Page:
I am happy to report that they are as articulately inarticulate, and as enlighteningly in the dark as ever. So don’t expect any kind of closure when this play ends, either.
Then, as now, these characters are still coming of age. In the case of Greg, who must be well into his 30s by now, it’s hard to distinguish that from an early-onset midlife crisis. As Steph comments, his idea of clarity is “pretty much like the consistency of mud.” And as written by Mr. LaBute, and portrayed with wonderfully cloudy spontaneity by Mr. Hamilton, Greg turns every decision into a murky maze of vacillation. He can’t even make it to the end of a sentence before turning a corner into another point of view.
It’s a pretty daunting vista he faces. Though Steph is now married to another man, she tracks down Greg when she hears he is dating the gorgeous Carly, a single mom and security guard, who is now divorced from Kent, who was Greg’s best friend before he blew the whistle on Kent’s extramarital pursuits. As Kent says to Greg (about Greg’s dating Carly), “That’s like practically incest, dude.”
That’s what Steph thinks, too. She also thinks maybe she and Greg should get back together. Still, Greg and Carly are making a real go of it, even though Kent would love to have Carly back, despite his new relationship with a never-seen knockout named Crystal.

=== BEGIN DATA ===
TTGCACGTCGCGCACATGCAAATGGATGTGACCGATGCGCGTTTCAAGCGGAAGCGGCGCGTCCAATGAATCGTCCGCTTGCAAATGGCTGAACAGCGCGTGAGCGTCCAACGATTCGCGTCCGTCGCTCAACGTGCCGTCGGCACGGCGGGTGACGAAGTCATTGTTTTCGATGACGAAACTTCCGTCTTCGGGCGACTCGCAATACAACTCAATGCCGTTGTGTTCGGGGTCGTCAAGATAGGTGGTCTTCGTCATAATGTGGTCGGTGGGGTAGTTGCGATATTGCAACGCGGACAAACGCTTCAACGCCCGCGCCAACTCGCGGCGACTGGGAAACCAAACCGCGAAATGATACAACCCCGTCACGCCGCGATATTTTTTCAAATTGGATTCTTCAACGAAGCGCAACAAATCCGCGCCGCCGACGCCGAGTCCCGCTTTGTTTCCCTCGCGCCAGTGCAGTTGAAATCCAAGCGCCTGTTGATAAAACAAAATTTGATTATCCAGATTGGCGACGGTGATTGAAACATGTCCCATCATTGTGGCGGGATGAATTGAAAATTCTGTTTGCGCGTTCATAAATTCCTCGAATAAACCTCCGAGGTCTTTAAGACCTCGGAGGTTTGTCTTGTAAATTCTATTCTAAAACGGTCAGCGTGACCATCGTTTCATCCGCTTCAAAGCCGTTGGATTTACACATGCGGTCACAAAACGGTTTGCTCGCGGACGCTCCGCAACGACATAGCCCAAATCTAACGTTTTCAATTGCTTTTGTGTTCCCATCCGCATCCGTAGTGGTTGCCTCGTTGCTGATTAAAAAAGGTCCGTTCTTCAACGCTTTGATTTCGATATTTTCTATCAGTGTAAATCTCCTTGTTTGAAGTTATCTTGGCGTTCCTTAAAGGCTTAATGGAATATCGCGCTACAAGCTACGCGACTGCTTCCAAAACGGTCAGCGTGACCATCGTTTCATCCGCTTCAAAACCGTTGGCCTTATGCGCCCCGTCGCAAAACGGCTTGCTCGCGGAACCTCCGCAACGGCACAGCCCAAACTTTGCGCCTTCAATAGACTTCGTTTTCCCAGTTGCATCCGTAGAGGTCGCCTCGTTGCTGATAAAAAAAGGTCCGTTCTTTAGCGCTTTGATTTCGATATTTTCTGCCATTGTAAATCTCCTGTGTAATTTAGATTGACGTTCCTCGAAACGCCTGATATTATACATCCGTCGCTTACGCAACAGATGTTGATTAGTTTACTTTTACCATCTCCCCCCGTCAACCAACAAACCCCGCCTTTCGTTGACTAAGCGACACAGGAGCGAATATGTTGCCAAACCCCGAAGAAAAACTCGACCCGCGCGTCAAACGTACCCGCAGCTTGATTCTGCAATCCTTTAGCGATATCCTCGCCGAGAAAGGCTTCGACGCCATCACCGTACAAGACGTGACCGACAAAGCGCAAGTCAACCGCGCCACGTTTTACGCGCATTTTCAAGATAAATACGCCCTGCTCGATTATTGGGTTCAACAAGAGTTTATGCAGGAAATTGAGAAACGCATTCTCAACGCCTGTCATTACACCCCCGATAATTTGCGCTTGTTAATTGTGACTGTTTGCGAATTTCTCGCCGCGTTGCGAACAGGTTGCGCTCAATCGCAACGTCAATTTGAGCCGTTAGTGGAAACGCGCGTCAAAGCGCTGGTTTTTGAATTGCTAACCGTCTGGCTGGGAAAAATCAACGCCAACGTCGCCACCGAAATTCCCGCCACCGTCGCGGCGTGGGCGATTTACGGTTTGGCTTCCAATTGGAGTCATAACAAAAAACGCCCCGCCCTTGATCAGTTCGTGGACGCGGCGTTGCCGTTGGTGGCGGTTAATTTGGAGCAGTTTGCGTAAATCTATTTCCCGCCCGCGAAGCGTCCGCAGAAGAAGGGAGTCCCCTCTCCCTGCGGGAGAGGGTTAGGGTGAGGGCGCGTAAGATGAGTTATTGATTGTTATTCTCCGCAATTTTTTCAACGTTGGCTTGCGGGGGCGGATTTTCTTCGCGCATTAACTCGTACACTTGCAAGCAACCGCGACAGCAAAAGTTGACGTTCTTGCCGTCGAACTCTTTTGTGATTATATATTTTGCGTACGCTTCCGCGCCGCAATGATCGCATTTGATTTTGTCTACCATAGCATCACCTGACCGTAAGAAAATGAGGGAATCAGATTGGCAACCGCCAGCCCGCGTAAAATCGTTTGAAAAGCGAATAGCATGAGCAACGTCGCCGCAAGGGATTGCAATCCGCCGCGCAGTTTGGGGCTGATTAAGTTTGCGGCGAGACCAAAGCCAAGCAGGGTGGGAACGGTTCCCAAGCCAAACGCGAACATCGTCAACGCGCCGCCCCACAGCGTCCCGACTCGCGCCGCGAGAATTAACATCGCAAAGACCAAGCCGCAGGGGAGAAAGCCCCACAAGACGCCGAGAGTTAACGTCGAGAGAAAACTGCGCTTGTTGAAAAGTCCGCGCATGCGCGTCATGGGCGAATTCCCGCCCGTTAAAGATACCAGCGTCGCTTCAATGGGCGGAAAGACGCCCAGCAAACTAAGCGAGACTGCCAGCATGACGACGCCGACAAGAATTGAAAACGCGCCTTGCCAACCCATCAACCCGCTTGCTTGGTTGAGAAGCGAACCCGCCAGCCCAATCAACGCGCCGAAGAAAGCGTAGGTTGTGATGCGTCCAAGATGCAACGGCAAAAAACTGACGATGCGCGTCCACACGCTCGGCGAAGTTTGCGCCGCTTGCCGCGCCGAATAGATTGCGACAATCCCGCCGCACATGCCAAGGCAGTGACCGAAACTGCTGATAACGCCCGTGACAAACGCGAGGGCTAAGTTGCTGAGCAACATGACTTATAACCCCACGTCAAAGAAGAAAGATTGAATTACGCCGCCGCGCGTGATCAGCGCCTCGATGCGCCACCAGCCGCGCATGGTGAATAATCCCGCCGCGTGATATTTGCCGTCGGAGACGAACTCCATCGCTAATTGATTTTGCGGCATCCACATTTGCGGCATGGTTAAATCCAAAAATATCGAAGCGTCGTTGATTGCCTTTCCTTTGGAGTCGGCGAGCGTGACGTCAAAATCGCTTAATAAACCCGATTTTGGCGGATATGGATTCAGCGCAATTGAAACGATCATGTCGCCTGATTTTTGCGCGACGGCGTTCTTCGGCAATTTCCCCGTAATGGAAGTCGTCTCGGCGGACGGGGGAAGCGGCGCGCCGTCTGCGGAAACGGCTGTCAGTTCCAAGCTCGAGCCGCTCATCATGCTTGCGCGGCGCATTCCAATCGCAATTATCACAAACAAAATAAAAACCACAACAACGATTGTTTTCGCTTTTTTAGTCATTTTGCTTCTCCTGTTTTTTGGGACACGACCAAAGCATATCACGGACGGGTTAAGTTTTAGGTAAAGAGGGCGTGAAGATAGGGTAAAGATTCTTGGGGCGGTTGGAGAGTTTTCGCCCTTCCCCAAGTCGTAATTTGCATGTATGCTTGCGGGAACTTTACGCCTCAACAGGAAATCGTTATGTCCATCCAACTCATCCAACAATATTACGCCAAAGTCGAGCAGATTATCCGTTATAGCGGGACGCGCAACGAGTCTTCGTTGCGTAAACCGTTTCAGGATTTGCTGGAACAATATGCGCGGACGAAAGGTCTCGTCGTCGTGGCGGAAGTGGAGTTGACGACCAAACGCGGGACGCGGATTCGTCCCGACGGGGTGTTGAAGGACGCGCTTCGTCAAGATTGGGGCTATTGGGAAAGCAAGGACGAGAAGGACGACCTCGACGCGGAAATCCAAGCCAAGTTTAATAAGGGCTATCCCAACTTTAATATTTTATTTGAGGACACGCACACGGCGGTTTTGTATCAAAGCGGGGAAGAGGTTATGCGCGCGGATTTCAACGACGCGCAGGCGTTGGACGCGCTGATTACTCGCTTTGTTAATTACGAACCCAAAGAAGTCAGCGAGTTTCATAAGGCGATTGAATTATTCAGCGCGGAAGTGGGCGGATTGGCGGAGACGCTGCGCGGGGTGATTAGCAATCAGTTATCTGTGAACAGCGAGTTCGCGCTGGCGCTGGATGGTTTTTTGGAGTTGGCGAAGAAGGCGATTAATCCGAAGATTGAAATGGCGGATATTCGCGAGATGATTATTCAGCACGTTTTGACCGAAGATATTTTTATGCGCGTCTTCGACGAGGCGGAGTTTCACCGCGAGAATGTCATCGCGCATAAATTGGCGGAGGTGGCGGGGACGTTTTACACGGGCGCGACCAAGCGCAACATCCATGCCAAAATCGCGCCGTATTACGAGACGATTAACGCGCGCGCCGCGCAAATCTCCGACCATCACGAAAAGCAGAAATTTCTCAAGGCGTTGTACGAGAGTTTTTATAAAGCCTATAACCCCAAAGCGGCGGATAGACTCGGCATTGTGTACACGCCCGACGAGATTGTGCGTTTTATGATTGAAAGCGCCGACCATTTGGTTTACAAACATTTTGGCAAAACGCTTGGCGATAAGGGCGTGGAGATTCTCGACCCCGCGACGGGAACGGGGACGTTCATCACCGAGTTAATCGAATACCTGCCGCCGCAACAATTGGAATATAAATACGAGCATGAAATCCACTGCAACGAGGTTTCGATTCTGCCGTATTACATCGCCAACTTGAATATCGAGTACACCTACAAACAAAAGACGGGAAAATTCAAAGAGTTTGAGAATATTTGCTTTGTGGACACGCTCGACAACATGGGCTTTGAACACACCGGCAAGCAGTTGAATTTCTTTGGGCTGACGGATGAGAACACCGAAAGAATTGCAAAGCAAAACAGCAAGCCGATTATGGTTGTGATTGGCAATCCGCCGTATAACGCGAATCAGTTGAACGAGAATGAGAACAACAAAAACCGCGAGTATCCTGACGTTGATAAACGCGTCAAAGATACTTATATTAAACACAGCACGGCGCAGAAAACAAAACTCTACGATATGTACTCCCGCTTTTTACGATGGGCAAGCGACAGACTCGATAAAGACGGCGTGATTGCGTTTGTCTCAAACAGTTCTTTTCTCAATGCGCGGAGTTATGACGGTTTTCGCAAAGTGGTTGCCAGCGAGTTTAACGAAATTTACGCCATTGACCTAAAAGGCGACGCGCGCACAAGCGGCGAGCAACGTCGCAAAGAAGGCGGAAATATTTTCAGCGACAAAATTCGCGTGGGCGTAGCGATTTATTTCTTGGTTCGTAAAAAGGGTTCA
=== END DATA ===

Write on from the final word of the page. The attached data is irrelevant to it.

Everyone is struggling to see straight through all the soap opera bubbles. Even the quick-tempered Kent says he’s been “doing a lot of work on me as a person.” Don’t be too quick to laugh at Kent. He has some pretty damning insights into Greg, the self-taught intellectual of the bunch, who reads books and uses big words.
Working with a design team that includes Neil Patel (sets) and Robert Kaplowitz (sound), Mr. LaBute finds a mortal urgency within this romantic pretzel. Buzzers and ringtones keep going off, subliminal reminders of life’s built-in deadlines, which loom ever closer for these no-longer-young people.
Every cast member shapes a thoroughly individual portrait of ambivalence, from Ms. Bibb’s glowing openness to Ms. Fischer’s hair-trigger combativeness (quite a contrast to her more passive Pam on “The Office”). The chemistry is so organic that you understand why their characters need to be together and as far away from one another as possible.
Is another reunion in their future? If the filmmaker Richard Linklater can keep resurrecting the on-and-off-again lovers played by Ethan Hawke and Julie Delpy in his “Before...” series of movies, Mr. LaBute should surely be allowed to bring these contentious friends and lovers back again and again. I’m looking forward to “Reasons to Be Retiring,” though I seriously doubt that a geriatric Greg will have figured himself out by then.
Reasons to Be Happy
Written and directed by Neil LaBute; sets by Neil Patel; costumes by Sarah J. Holden; lighting by Ben Stanton; sound by Robert Kaplowitz; production stage manager, Joel Rosen; production manager, B. D. White; general manager, Pamela Adams. Presented by MCC Theater, Robert LuPone, Bernard Telsey and William Cantler, artistic directors; Blake West, executive director. At the Lucille Lortel Theater, 121 Christopher Street, West Village, (212) 352-3101, mcctheater.org. Through June 29. Running time: 2 hours 15 minutes.
WITH: Leslie Bibb (Carly), Jenna Fischer (Steph), Josh Hamilton (Greg) and Fred Weller (Kent).